The multicloud paradox: balancing flexibility with complexity

By 2023, 94% of large enterprises are expected to be running multiple clouds.

That’s according to recent data from Statista. Today, the average enterprise uses eight clouds from multiple vendors.

The benefits of doing so are well understood. More choice of best-in-class services, enabling developers to be more innovative, making businesses more competitive and resilient.

But a multicloud strategy is not all upside. A patchwork of different clouds can be challenging to oversee and secure. Compliance can be more onerous. Skills and knowledge may need to be dedicated to specific clouds or spread thinly across them all, carrying the risk that resources are distributed inefficiently. Keeping track of what is being spent (and whether it represents value for money) can become a significant analytical exercise.

So how does a business solve this paradox? 

The answer is to think about application development in a different way: not in terms of its constituent technical elements—containers, clusters, Kubernetes, service meshes—but as an end-to-end platform, orchestrated through a single console. Do that, and the world of DevSecOps also becomes accessible to non-technical staff, who can easily pull through the operational information they need to make sound commercial decisions.

Budget allocation is a key consideration. In a multicloud set up, there is no uniform way of doing things. Clusters running on different clouds must adhere to different rules and processes, be it provisioning, SLAs, operating systems, patch cycles, storage types or networking systems. Tooling will vary too. So keeping track of where the cost is actually going, and what you’re getting in return, becomes harder the more you ramp up activity. The risk is that areas of overspend or underspend are obscured and left to continue.

Conversely, an overarching application platform affords a single view of all the clusters, and from there an easier way to pinpoint costs and potential for more efficient spending. Waste is further reduced as the platform is able to aggregate and augment different clouds’ capabilities, making it easier to create starndardised and targeted clusters that only access what is needed for the task at hand. Consequently, developers are not encumbered with set up, leaving them with more time to do what they’re best at, and where they ultimately bring most value—making amazing applications.

Compliance is another pain point that can be managed by bringing multicloud workloads together on a common foundation. Data has become one of the most regulated aspects of business. Any efforts to imbue developers with freedom and agility must be balanced with a forensic understanding of the data they are using and generating. The same principle applies to security. Multicloud may increase the potential attack surface, while vulnerabilities can be harder to spot. Securing everything is a challenge when you are protecting many independent fiefdoms instead of one big kingdom.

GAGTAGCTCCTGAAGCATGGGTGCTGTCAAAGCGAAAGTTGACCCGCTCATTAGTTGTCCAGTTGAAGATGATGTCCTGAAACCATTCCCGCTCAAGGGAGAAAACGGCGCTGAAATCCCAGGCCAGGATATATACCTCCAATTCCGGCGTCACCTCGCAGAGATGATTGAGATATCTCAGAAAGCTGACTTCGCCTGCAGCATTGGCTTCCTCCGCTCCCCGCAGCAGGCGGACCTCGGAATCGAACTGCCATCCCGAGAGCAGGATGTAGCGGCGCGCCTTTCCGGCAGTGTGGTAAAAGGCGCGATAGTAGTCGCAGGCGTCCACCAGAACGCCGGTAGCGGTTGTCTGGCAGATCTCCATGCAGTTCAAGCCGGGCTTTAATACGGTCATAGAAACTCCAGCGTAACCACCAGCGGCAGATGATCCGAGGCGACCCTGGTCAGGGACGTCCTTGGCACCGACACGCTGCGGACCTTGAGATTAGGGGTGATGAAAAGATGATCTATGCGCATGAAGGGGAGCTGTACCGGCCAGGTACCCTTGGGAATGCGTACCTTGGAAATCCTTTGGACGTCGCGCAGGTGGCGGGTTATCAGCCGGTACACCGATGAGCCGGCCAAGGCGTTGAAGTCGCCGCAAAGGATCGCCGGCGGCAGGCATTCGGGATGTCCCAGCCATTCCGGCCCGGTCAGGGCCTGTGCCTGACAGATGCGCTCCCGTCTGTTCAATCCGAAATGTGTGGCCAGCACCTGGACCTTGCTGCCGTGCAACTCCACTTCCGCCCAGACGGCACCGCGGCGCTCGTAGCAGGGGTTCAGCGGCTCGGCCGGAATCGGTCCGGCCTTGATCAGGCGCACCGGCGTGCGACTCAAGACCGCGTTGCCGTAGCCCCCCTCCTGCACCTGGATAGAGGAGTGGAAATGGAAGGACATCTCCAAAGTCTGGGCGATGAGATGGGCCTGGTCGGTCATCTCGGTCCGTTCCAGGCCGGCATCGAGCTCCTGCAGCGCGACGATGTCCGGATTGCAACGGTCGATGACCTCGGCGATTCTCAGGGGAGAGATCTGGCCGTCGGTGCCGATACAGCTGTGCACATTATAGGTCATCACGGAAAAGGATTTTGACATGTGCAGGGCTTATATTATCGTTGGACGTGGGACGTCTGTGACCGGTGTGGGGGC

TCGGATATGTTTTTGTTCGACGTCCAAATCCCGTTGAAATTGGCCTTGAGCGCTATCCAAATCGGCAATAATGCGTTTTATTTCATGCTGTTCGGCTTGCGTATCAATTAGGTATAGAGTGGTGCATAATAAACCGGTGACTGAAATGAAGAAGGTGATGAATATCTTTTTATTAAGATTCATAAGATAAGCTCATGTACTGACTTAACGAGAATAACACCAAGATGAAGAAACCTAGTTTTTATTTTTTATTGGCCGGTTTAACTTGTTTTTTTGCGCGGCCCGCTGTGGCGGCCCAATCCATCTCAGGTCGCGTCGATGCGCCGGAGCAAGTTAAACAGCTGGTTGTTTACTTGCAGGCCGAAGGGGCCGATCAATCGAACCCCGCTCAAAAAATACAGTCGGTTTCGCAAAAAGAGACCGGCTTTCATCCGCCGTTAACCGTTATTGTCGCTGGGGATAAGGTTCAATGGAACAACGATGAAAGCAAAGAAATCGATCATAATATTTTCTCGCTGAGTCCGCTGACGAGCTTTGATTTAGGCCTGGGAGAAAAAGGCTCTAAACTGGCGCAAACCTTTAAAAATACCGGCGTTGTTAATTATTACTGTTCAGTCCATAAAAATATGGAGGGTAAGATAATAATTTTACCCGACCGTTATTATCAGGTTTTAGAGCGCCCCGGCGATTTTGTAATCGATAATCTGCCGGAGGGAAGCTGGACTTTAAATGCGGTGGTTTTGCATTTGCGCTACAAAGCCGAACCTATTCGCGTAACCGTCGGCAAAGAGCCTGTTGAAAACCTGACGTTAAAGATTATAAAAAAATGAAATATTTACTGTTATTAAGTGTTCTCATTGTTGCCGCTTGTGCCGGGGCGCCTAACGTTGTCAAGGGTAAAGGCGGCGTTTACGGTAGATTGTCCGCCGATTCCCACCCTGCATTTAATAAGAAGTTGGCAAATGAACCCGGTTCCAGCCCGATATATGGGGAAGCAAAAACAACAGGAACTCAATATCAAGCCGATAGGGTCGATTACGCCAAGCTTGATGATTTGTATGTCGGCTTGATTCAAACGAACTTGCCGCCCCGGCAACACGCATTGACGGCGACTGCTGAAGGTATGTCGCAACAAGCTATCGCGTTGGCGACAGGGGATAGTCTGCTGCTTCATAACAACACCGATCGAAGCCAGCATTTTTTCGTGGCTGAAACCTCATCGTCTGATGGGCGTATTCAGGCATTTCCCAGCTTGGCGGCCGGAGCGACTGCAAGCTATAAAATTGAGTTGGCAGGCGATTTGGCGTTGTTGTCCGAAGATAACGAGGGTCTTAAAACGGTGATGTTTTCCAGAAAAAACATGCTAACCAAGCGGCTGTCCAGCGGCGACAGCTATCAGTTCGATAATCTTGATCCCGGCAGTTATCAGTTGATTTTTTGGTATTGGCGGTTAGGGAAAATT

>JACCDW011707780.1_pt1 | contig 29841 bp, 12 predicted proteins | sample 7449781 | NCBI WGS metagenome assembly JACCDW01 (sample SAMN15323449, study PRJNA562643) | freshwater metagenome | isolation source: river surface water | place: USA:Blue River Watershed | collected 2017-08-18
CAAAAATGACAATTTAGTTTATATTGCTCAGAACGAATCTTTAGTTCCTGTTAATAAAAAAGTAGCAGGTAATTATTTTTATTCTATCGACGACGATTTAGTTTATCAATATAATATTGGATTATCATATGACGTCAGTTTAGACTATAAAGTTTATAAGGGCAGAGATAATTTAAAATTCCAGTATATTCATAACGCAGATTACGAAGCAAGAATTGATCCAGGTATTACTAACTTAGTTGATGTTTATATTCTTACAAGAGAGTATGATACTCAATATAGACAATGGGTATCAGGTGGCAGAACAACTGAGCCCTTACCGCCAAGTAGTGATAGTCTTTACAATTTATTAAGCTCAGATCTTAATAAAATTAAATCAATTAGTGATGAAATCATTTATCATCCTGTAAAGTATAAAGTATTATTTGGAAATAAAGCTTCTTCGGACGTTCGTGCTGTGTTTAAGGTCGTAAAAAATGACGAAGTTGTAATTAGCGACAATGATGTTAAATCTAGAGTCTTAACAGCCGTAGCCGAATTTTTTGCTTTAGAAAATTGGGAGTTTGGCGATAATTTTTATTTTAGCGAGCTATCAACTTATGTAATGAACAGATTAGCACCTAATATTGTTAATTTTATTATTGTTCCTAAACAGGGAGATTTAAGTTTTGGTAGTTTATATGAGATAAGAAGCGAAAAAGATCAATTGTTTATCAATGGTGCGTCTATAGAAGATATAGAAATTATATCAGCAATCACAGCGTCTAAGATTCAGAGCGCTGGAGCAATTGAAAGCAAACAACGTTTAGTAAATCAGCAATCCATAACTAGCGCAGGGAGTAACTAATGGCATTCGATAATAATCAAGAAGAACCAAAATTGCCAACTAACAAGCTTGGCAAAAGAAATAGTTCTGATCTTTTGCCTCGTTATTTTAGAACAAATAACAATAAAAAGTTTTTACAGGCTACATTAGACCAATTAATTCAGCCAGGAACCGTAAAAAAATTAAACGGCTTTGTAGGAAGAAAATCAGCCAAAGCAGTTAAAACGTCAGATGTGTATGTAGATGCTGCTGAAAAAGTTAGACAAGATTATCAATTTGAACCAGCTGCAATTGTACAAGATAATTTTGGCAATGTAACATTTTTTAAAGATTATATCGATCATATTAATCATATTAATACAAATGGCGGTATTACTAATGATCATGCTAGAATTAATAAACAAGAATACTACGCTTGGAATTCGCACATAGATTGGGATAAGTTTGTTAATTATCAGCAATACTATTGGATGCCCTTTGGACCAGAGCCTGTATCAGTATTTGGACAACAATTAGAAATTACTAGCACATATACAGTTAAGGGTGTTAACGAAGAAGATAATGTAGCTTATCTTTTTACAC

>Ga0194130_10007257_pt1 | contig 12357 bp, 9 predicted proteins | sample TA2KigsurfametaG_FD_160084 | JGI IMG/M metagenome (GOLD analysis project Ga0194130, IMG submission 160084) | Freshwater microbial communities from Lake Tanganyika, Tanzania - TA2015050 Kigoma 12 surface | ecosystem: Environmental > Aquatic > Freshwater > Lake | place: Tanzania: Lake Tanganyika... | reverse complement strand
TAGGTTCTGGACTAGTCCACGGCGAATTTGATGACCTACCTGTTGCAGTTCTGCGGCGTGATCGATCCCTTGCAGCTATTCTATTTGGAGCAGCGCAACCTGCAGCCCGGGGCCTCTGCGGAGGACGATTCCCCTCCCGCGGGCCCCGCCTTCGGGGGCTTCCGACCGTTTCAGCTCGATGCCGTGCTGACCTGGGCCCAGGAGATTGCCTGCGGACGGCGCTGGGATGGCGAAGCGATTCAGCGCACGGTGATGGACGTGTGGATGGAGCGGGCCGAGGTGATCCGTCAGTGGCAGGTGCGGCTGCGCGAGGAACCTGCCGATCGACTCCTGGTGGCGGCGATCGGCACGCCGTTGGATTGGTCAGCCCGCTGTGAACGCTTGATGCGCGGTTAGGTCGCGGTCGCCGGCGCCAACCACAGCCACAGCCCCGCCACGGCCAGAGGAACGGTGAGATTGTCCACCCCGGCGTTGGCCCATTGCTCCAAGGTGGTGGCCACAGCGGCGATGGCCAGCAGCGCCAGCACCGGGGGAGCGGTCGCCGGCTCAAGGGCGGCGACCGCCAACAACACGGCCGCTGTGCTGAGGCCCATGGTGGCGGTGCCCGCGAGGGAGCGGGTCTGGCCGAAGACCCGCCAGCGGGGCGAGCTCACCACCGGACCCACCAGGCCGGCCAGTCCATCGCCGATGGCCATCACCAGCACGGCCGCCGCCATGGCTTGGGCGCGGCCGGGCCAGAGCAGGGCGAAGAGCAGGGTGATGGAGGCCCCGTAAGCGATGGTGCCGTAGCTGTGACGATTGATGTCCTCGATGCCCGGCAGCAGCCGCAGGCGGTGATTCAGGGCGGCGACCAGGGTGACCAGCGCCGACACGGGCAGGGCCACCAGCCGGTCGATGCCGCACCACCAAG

The application platform seeks to address compliance and security in the multicloud era. By centralising security policies and protocols, it helps ensure consistent standards across clouds. Providing this visibility of data is not only crucial for compliance obligations but can also be harnessed by developers to optimise data flows between APIs. A parallel trend is the shift-left mentality, which embeds security considerations where they should begin: when developers start to write code. This helps improve time to market and agility as well as supporting vital aspects of modern application development like collaboration, repeatability and availability.

Adding this integration and orchestration between clouds is what elevates an organisation’s strategy from multicloud to hybrid cloud. The benefits of hybrid cloud become amplified with the growth in edge computing. The ecosystem is diverse and complex. Edge devices tend to be built with a specific task in mind, and so often come from multiple vendors. That can quickly usher in chaos. But unifying everything with a scalable application platform brings consistency and flexibility that ultimately powers innovation.

It’s the same logic if your IT landscape retains on-premise elements. Enterprises are faced with difficult decisions about how to modernise their legacy applications. Using a common abstraction layer to create interoperability between on-premise and cloud environments  makes it easier to ‘lift and shift’ or refactor specific elements of the code.

All that said, an application platform is a complex tapestry of capabilities and protocols. Engineering one from scratch is likely to be beyond the current resources of many IT teams, and require significant investment, and so risk. What’s more, DevOps moves fast, so any platform would need to be continually improved upon.

Instead, enterprises can do what they have always done when faced with a new technological opportunity, and turn to technology partners that can enable this for them. When more of your headcount can be deployed to front line development instead of back-end engineering, increased productivity is the prize, and market competitiveness should follow.

About the Author

Udo Urbantschitsch is senior director, EMEA Technology Sales & GTM at Red Hat. Red Hat is the world’s leading provider of enterprise open source solutions, using a community-powered approach to deliver high-performing Linux, hybrid cloud, edge, and Kubernetes technologies.

Featured image: ©Ar_TH